A Roger Moore Story To Make Us Feel Better

As an seven year old in about 1983, in the days before First Class Lounges at airports, I was with my grandad in Nice Airport and saw Roger Moore sitting at the departure gate, reading a paper. I told my granddad I’d just seen James Bond and asked if we could go over so I could get his autograph. My grandad had no idea who James Bond or Roger Moore were, so we walked over and he popped me in front of Roger Moore, with the words “my grandson says you’re famous. Can you sign this?”As charming as you’d expect, Roger asks my name and duly signs the back of my plane ticket, a fulsome note full of best wishes. I’m ecstatic, but as we head back to our seats, I glance down at the signature. It’s hard to decipher it but it definitely doesn’t say ‘James Bond’. My grandad looks at it, half figures out it says ‘Roger Moore’ – I have absolutely no idea who that is, and my hearts sinks. I tell my grandad he’s signed it wrong, that he’s put someone else’s name – so my grandad heads back to Roger Moore, holding the ticket which he’s only just signed.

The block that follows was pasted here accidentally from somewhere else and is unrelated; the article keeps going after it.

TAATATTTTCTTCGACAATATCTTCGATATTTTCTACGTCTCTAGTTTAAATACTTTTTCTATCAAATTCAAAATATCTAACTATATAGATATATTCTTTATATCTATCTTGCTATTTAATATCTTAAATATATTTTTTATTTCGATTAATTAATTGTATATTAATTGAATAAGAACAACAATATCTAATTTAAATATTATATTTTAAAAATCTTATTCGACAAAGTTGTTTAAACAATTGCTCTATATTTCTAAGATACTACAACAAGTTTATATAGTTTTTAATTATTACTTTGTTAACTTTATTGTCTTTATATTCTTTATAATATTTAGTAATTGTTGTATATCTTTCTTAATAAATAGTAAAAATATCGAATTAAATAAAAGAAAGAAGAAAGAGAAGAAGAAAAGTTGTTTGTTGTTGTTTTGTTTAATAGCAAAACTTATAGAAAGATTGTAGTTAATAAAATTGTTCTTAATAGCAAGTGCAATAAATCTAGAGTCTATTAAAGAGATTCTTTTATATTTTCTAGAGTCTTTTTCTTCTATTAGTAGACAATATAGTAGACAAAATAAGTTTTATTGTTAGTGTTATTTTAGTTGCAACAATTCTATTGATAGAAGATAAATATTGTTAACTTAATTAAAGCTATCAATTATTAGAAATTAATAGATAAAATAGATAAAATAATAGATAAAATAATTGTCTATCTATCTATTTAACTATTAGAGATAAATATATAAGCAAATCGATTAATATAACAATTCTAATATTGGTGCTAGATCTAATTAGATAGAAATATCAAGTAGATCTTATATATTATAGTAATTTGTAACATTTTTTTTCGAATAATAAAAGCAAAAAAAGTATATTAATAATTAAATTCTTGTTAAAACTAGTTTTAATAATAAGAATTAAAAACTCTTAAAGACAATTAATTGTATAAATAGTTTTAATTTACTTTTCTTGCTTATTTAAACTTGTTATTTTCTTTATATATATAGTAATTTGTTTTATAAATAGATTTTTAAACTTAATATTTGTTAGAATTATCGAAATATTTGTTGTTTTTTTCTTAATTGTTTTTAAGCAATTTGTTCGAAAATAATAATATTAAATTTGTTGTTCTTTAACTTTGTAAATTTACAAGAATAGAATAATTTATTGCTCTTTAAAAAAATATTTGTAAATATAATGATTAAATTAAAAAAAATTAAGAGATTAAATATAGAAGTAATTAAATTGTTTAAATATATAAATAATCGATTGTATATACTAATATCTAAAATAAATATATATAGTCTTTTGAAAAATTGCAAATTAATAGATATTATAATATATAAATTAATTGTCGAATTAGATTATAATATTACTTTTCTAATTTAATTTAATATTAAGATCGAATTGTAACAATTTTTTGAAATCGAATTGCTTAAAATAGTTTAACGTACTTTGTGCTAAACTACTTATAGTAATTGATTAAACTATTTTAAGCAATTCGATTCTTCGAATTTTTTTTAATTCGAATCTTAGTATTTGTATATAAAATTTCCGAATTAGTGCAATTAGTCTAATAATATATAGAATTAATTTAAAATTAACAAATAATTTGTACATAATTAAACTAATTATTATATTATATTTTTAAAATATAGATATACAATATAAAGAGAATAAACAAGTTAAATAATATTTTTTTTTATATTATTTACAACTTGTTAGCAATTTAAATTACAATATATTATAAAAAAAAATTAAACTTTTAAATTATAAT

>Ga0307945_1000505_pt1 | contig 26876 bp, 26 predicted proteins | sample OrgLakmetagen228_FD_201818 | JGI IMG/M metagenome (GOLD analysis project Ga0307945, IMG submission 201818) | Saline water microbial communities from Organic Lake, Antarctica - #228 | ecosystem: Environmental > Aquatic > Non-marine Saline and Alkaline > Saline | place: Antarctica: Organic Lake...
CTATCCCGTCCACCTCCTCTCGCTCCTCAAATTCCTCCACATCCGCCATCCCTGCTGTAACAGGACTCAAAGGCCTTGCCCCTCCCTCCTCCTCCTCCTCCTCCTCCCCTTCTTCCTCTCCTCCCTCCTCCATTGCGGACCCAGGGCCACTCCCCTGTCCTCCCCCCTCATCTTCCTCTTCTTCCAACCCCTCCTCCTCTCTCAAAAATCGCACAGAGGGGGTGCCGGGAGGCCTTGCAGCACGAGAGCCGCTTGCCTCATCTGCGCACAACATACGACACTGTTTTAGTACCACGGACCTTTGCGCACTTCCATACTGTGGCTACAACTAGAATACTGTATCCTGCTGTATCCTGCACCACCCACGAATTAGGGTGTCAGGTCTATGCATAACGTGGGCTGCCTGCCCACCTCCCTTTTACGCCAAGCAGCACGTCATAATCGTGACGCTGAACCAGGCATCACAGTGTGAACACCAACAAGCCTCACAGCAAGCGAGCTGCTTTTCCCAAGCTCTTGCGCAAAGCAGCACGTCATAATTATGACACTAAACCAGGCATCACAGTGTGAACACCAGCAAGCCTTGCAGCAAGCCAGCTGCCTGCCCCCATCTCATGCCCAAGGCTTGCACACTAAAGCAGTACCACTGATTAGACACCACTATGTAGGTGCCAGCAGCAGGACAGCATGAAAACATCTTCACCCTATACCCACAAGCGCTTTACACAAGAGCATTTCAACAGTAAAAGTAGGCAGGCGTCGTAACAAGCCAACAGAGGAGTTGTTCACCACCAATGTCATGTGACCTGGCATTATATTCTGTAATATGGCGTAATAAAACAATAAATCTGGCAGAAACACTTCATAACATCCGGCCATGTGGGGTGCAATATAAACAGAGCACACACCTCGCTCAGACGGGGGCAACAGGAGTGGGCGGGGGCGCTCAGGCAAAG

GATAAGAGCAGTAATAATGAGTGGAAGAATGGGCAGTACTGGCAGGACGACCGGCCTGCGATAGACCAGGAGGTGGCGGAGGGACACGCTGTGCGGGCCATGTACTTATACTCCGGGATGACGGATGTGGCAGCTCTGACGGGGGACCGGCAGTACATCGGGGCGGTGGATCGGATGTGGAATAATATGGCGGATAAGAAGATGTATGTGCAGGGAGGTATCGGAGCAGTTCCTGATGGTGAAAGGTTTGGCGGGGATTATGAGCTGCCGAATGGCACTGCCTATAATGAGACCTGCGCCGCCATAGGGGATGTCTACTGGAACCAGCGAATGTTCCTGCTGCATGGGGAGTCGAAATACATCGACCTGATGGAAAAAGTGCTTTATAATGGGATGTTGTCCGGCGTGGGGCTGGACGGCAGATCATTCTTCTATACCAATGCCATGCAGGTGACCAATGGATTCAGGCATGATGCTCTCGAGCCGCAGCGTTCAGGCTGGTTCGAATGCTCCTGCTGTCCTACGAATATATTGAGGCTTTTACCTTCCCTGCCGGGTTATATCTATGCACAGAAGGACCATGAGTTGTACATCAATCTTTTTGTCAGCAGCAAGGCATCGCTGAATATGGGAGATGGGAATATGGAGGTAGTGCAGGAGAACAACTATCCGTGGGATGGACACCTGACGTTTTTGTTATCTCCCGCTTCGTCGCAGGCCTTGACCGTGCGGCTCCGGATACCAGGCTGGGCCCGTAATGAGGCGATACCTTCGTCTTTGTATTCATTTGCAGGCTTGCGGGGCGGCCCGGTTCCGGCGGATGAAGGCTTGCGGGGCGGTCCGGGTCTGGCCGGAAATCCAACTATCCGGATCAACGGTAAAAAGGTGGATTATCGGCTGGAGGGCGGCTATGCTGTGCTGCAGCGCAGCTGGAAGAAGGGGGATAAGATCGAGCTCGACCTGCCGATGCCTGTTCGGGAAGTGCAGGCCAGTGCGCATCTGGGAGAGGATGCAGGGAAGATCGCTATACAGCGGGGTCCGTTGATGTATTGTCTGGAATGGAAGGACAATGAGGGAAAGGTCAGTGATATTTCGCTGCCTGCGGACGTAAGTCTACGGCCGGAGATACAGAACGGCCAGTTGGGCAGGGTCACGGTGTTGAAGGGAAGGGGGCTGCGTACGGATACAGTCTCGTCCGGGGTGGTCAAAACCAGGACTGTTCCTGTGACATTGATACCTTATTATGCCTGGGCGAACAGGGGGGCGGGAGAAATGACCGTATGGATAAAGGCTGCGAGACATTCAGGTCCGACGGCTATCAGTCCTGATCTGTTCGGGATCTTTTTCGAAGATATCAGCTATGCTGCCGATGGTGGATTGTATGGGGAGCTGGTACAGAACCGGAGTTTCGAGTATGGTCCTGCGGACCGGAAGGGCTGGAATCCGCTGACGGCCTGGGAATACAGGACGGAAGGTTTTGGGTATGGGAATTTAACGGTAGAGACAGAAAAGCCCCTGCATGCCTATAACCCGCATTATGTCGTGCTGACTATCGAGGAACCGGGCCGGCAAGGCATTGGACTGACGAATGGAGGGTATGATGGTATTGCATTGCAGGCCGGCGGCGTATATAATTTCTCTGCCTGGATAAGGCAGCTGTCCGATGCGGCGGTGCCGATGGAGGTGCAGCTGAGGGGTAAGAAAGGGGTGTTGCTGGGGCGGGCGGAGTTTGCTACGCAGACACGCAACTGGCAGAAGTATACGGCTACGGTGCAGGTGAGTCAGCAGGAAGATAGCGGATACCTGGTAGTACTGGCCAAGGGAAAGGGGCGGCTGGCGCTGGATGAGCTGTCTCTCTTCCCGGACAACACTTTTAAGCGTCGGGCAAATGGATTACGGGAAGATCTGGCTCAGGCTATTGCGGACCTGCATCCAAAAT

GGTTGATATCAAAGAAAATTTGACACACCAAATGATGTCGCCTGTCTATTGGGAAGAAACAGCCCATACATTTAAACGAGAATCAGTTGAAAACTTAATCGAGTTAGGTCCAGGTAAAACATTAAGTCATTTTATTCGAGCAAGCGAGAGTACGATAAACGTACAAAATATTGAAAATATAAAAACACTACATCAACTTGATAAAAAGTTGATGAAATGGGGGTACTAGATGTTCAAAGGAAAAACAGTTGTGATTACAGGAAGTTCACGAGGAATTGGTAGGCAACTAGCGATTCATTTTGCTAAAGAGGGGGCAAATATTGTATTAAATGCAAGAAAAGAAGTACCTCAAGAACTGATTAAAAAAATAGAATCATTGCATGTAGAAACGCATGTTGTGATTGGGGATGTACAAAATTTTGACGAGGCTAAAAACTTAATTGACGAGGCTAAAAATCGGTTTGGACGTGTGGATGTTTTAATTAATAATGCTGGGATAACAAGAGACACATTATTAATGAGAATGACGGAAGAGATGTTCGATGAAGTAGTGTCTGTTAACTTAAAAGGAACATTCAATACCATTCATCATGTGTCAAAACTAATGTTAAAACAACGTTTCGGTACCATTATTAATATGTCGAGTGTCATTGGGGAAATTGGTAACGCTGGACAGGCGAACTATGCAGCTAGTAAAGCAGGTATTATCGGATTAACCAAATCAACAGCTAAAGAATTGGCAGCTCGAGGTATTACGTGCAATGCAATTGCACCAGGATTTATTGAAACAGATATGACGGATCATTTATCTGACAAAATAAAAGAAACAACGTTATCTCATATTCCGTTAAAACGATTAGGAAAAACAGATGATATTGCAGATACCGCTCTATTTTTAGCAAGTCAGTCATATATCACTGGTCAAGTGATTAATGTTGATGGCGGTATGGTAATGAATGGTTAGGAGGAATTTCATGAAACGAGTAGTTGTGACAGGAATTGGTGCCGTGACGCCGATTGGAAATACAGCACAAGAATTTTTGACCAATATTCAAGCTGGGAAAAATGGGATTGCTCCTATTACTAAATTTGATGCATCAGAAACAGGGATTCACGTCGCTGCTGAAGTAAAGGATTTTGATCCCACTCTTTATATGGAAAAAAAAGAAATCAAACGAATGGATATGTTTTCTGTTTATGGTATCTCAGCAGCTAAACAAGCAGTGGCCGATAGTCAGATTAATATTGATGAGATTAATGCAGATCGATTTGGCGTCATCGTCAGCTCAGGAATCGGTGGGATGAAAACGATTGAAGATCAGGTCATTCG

I remember staying by our seats and my grandad saying “he says you’ve signed the wrong name. He says your name is James Bond.” Roger Moore’s face crinkled up with realisation and he beckoned me over. When I was by his knee, he leant over, looked from side to side, raised an eyebrow and in a hushed voice said to me, “I have to sign my name as ‘Roger Moore’ because otherwise…Blofeld might find out I was here.” He asked me not to tell anyone that I’d just seen James Bond, and he thanked me for keeping his secret. I went back to our seats, my nerves absolutely jangling with delight. My grandad asked me if he’d signed ‘James Bond.’ No, I said. I’d got it wrong. I was working with James Bond now.